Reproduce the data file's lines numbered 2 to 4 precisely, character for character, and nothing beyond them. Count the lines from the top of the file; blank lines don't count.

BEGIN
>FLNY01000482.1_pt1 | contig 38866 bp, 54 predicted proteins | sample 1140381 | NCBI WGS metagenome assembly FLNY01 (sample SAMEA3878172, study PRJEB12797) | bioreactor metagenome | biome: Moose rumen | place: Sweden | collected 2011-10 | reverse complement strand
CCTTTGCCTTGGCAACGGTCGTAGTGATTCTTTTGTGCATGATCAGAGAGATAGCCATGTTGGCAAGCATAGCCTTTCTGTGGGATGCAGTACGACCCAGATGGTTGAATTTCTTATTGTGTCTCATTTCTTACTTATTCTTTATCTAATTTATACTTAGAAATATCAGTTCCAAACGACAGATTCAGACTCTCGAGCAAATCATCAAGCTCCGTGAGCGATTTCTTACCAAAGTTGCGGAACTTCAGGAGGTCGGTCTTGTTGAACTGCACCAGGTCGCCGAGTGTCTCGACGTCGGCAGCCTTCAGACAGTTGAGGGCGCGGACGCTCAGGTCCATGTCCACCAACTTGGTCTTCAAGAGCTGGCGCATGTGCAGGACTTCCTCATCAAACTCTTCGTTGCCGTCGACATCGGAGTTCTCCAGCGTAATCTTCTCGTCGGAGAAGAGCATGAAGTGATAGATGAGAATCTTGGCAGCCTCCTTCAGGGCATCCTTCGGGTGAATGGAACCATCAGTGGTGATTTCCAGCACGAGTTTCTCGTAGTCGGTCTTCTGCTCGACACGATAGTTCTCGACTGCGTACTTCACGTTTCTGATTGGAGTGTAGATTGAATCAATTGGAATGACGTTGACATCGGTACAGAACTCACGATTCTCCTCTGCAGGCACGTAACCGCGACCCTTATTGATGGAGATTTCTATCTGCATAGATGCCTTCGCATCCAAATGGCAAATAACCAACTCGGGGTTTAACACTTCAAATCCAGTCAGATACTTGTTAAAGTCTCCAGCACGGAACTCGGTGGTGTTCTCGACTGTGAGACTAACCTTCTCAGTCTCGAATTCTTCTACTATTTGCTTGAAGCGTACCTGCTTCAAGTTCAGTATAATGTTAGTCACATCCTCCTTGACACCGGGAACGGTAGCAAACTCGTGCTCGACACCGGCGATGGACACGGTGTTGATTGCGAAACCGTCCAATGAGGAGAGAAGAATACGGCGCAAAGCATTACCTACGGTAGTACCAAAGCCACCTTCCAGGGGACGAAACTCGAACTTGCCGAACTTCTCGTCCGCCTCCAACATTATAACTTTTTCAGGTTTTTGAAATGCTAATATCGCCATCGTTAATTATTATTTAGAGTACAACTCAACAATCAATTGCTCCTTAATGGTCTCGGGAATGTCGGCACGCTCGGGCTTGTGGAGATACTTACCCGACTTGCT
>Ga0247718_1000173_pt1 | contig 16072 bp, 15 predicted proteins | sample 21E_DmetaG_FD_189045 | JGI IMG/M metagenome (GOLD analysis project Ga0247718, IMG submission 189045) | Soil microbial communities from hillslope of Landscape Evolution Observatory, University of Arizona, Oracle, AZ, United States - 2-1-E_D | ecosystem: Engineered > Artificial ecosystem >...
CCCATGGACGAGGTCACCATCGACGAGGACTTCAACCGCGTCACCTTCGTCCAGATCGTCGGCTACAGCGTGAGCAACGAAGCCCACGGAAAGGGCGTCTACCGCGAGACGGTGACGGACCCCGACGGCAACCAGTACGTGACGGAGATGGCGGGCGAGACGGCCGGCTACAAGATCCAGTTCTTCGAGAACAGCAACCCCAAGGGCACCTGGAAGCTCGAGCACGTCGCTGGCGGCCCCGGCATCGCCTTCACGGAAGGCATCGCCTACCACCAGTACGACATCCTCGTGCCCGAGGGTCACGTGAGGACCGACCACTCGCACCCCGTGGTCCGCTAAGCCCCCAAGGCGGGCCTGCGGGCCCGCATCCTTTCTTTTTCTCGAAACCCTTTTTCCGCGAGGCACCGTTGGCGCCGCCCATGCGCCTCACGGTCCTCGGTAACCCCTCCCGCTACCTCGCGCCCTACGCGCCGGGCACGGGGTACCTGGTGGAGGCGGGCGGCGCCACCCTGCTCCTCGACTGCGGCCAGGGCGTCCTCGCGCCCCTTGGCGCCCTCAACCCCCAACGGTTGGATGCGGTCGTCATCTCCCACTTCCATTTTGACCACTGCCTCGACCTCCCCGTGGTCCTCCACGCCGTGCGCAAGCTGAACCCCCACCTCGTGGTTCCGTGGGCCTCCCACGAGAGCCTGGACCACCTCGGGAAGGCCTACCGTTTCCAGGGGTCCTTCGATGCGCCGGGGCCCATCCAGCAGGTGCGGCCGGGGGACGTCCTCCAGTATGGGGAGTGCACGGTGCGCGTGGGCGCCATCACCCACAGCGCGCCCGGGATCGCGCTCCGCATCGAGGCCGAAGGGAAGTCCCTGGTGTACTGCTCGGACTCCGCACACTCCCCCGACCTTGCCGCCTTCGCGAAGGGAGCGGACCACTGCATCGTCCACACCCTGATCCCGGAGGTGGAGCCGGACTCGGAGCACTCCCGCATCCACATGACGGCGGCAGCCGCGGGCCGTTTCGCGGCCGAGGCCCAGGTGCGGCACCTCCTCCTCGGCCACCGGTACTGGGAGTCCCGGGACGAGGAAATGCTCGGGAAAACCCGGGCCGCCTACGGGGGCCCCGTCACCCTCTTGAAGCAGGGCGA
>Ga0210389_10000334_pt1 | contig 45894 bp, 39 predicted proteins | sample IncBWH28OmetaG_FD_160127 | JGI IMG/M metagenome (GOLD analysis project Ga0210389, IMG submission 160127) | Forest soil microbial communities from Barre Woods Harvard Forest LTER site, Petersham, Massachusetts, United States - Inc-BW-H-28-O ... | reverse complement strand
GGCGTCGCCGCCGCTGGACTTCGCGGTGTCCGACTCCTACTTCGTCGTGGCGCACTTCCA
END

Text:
CCTTTGCCTTGGCAACGGTCGTAGTGATTCTTTTGTGCATGATCAGAGAGATAGCCATGTTGGCAAGCATAGCCTTTCTGTGGGATGCAGTACGACCCAGATGGTTGAATTTCTTATTGTGTCTCATTTCTTACTTATTCTTTATCTAATTTATACTTAGAAATATCAGTTCCAAACGACAGATTCAGACTCTCGAGCAAATCATCAAGCTCCGTGAGCGATTTCTTACCAAAGTTGCGGAACTTCAGGAGGTCGGTCTTGTTGAACTGCACCAGGTCGCCGAGTGTCTCGACGTCGGCAGCCTTCAGACAGTTGAGGGCGCGGACGCTCAGGTCCATGTCCACCAACTTGGTCTTCAAGAGCTGGCGCATGTGCAGGACTTCCTCATCAAACTCTTCGTTGCCGTCGACATCGGAGTTCTCCAGCGTAATCTTCTCGTCGGAGAAGAGCATGAAGTGATAGATGAGAATCTTGGCAGCCTCCTTCAGGGCATCCTTCGGGTGAATGGAACCATCAGTGGTGATTTCCAGCACGAGTTTCTCGTAGTCGGTCTTCTGCTCGACACGATAGTTCTCGACTGCGTACTTCACGTTTCTGATTGGAGTGTAGATTGAATCAATTGGAATGACGTTGACATCGGTACAGAACTCACGATTCTCCTCTGCAGGCACGTAACCGCGACCCTTATTGATGGAGATTTCTATCTGCATAGATGCCTTCGCATCCAAATGGCAAATAACCAACTCGGGGTTTAACACTTCAAATCCAGTCAGATACTTGTTAAAGTCTCCAGCACGGAACTCGGTGGTGTTCTCGACTGTGAGACTAACCTTCTCAGTCTCGAATTCTTCTACTATTTGCTTGAAGCGTACCTGCTTCAAGTTCAGTATAATGTTAGTCACATCCTCCTTGACACCGGGAACGGTAGCAAACTCGTGCTCGACACCGGCGATGGACACGGTGTTGATTGCGAAACCGTCCAATGAGGAGAGAAGAATACGGCGCAAAGCATTACCTACGGTAGTACCAAAGCCACCTTCCAGGGGACGAAACTCGAACTTGCCGAACTTCTCGTCCGCCTCCAACATTATAACTTTTTCAGGTTTTTGAAATGCTAATATCGCCATCGTTAATTATTATTTAGAGTACAACTCAACAATCAATTGCTCCTTAATGGTCTCGGGAATGTCGGCACGCTCGGGCTTGTGGAGATACTTACCCGACTTGCT
>Ga0247718_1000173_pt1 | contig 16072 bp, 15 predicted proteins | sample 21E_DmetaG_FD_189045 | JGI IMG/M metagenome (GOLD analysis project Ga0247718, IMG submission 189045) | Soil microbial communities from hillslope of Landscape Evolution Observatory, University of Arizona, Oracle, AZ, United States - 2-1-E_D | ecosystem: Engineered > Artificial ecosystem >...
CCCATGGACGAGGTCACCATCGACGAGGACTTCAACCGCGTCACCTTCGTCCAGATCGTCGGCTACAGCGTGAGCAACGAAGCCCACGGAAAGGGCGTCTACCGCGAGACGGTGACGGACCCCGACGGCAACCAGTACGTGACGGAGATGGCGGGCGAGACGGCCGGCTACAAGATCCAGTTCTTCGAGAACAGCAACCCCAAGGGCACCTGGAAGCTCGAGCACGTCGCTGGCGGCCCCGGCATCGCCTTCACGGAAGGCATCGCCTACCACCAGTACGACATCCTCGTGCCCGAGGGTCACGTGAGGACCGACCACTCGCACCCCGTGGTCCGCTAAGCCCCCAAGGCGGGCCTGCGGGCCCGCATCCTTTCTTTTTCTCGAAACCCTTTTTCCGCGAGGCACCGTTGGCGCCGCCCATGCGCCTCACGGTCCTCGGTAACCCCTCCCGCTACCTCGCGCCCTACGCGCCGGGCACGGGGTACCTGGTGGAGGCGGGCGGCGCCACCCTGCTCCTCGACTGCGGCCAGGGCGTCCTCGCGCCCCTTGGCGCCCTCAACCCCCAACGGTTGGATGCGGTCGTCATCTCCCACTTCCATTTTGACCACTGCCTCGACCTCCCCGTGGTCCTCCACGCCGTGCGCAAGCTGAACCCCCACCTCGTGGTTCCGTGGGCCTCCCACGAGAGCCTGGACCACCTCGGGAAGGCCTACCGTTTCCAGGGGTCCTTCGATGCGCCGGGGCCCATCCAGCAGGTGCGGCCGGGGGACGTCCTCCAGTATGGGGAGTGCACGGTGCGCGTGGGCGCCATCACCCACAGCGCGCCCGGGATCGCGCTCCGCATCGAGGCCGAAGGGAAGTCCCTGGTGTACTGCTCGGACTCCGCACACTCCCCCGACCTTGCCGCCTTCGCGAAGGGAGCGGACCACTGCATCGTCCACACCCTGATCCCGGAGGTGGAGCCGGACTCGGAGCACTCCCGCATCCACATGACGGCGGCAGCCGCGGGCCGTTTCGCGGCCGAGGCCCAGGTGCGGCACCTCCTCCTCGGCCACCGGTACTGGGAGTCCCGGGACGAGGAAATGCTCGGGAAAACCCGGGCCGCCTACGGGGGCCCCGTCACCCTCTTGAAGCAGGGCGA